Is history destined to repeat itself?
by Ralph L. Kliem Capers Jones, Contributing Editor
THE APPROACH OF THE YEAR 2000 (Y2K) has firms scrambling to become compliant or at least demonstrate the appearance of being so. Many firms will become completely compliant and will deserve congratulations. Others will become partially compliant and will also deserve kudos. Others will lack any semblance of compliance, but they, too, should be thanked—for demonstrating what should have been done but was not.
Regardless of the degree of compliance, all three categories of firms will have provided some invaluable Y2K lessons to apply to systems development and maintenance that should be remembered throughout the next century There are 10 lessons that business managers in general and information technology (IT) professionals in particular can learn.
1. Documenting systems is absolutely necessary For a long time, IT professionals have recognized the need for documenting the development and maintenance of systems. Yet, as Y2K demonstrates, many systems were either not documented or only partially documented. Worse, many programs even lacked comments in the source code. Even with the advent of “silver bullets” like development methodologies and tools, documentation remains in a dismal state. Y2K only revealed the seriousness of the situation.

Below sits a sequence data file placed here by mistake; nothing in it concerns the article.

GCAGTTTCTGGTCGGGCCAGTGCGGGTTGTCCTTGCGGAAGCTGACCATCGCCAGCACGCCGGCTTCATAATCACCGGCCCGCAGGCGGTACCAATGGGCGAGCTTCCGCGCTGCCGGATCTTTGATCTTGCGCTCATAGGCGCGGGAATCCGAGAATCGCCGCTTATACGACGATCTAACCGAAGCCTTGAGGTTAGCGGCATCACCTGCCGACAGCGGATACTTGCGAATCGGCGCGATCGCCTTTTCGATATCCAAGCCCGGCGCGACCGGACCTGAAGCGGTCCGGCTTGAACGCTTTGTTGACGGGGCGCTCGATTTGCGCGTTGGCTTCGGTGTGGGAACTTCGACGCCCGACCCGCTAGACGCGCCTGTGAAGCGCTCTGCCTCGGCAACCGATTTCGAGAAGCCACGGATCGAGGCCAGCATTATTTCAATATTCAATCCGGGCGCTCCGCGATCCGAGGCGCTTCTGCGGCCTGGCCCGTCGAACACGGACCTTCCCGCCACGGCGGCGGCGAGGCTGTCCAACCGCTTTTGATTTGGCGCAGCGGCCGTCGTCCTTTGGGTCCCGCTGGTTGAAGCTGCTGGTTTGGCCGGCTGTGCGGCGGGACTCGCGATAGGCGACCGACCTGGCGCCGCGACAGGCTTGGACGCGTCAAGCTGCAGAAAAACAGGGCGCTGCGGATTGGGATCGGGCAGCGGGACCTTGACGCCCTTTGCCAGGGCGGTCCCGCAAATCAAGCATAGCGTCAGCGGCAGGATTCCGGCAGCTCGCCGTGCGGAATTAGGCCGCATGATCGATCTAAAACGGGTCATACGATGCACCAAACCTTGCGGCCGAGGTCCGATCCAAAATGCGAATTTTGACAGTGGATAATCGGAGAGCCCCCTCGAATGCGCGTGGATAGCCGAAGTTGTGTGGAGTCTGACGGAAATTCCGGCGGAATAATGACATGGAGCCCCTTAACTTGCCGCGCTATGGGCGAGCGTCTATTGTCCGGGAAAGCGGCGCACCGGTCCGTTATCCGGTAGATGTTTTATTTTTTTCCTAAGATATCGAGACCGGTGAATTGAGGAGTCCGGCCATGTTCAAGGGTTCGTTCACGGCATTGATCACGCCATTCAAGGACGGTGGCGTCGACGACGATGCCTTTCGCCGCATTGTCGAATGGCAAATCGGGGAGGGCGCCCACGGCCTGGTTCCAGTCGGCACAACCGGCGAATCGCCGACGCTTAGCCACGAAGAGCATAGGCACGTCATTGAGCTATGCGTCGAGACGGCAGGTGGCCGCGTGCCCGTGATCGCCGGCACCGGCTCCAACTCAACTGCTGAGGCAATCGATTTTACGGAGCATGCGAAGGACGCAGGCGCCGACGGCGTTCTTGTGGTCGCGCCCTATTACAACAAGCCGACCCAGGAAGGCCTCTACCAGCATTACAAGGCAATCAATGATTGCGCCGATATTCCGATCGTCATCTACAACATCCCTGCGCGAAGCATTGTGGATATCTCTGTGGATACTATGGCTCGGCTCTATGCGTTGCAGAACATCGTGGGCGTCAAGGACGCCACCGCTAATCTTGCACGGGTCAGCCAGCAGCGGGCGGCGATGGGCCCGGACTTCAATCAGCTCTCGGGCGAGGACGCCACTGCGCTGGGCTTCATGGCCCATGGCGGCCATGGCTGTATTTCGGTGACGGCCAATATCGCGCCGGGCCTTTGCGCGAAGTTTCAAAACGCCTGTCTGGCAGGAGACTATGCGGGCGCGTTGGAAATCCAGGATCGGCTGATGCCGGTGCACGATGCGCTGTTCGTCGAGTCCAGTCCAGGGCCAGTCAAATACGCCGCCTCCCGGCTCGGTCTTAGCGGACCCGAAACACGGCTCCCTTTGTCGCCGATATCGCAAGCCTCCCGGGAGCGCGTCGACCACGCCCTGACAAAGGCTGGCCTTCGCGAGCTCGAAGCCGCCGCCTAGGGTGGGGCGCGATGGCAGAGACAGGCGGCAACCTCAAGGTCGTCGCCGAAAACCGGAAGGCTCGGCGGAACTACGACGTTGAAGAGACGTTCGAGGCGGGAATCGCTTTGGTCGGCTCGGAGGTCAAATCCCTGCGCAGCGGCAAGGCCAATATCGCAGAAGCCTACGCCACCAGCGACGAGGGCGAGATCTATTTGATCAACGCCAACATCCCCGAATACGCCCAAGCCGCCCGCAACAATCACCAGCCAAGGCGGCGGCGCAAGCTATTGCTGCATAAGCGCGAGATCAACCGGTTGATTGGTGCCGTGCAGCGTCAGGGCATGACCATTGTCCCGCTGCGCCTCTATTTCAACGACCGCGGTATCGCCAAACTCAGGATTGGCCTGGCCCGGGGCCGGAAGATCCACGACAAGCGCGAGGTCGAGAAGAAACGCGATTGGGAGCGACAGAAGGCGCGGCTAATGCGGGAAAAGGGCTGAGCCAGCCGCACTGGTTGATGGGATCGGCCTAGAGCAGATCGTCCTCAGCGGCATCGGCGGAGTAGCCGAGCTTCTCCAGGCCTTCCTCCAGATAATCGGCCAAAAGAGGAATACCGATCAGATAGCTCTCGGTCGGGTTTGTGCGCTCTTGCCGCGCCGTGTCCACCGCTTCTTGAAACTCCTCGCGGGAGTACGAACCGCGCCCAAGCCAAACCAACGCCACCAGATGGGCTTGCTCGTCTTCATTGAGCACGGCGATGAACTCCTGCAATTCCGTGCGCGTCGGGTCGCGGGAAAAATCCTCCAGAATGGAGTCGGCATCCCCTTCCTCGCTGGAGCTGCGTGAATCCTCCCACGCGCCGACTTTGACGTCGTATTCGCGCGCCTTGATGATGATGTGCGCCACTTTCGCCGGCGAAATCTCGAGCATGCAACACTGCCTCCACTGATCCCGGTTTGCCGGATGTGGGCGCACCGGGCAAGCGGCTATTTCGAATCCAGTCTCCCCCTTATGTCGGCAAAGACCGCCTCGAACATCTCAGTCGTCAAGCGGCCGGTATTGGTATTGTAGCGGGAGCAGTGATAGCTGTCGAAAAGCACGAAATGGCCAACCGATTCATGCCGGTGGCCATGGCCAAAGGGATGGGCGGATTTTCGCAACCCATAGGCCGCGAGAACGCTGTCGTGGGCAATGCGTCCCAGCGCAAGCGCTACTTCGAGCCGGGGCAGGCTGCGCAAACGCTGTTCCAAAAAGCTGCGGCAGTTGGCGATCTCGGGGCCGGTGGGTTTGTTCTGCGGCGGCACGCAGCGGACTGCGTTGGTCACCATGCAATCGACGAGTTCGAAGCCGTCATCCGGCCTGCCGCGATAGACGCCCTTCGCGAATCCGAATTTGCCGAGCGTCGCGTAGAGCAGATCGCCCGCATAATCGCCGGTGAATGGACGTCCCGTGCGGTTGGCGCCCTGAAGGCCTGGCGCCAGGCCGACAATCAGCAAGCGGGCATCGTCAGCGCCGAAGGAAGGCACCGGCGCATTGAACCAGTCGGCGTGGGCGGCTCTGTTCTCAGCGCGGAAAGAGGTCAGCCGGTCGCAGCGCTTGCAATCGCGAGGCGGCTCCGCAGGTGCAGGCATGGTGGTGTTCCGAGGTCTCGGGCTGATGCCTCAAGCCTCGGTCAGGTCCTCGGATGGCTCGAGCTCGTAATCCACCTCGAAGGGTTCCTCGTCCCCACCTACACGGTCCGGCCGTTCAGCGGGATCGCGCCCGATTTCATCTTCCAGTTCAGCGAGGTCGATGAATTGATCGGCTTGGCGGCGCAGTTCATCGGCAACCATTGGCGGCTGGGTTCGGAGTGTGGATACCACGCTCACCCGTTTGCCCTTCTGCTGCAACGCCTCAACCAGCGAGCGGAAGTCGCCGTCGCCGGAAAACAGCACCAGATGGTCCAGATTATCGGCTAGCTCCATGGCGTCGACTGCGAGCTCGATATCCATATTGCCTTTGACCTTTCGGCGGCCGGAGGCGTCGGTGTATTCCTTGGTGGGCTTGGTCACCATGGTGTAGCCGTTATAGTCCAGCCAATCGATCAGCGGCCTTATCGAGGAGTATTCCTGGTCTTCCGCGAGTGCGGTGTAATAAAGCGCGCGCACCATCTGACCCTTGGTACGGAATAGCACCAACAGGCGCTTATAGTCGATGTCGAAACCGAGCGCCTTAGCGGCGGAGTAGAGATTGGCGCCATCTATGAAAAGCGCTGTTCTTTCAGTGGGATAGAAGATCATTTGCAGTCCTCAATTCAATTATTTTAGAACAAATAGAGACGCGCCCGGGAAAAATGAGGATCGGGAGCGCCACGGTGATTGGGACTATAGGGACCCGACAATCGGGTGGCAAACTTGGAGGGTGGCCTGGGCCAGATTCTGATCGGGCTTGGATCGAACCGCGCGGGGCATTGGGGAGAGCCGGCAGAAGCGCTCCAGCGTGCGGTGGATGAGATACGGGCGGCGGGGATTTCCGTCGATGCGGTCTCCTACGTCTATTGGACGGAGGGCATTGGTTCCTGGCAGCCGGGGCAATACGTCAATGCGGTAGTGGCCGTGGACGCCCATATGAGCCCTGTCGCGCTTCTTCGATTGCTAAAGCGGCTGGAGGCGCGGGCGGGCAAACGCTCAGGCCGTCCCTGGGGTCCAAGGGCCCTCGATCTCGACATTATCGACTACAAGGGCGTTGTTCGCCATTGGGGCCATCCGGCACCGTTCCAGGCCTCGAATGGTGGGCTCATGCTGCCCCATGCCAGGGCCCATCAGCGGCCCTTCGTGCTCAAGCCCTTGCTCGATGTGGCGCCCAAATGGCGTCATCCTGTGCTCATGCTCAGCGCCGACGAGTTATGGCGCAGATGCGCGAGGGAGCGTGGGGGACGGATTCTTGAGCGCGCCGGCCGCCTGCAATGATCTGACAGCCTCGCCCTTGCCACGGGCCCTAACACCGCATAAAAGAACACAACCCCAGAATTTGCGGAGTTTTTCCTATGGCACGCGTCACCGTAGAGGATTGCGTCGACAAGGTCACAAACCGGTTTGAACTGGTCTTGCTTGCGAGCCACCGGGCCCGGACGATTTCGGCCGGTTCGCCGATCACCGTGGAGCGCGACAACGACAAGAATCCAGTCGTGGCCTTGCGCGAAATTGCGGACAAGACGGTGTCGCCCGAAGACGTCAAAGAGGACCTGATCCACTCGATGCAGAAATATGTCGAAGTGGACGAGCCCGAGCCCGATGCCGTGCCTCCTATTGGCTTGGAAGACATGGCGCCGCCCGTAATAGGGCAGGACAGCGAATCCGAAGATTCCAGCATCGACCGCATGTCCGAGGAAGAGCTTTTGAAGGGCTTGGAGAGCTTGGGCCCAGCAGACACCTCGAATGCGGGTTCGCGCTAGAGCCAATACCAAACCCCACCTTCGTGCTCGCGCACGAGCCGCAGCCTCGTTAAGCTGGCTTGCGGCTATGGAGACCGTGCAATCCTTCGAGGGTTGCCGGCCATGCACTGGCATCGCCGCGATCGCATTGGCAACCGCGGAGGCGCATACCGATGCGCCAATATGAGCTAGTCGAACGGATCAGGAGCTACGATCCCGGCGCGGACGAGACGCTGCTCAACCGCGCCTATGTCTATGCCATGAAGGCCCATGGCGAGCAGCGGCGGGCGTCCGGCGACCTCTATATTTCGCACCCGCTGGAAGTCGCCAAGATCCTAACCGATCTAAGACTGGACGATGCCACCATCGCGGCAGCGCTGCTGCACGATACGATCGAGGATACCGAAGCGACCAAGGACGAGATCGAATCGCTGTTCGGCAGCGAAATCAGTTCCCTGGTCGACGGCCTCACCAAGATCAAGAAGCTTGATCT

2. Building obsolescence protection is necessary. Modern computing is only about a half-century old. You would think that IT professionals and business management would have had the foresight to account for the changeover to a new century in their code. Sadly, there was no foresight or forethought.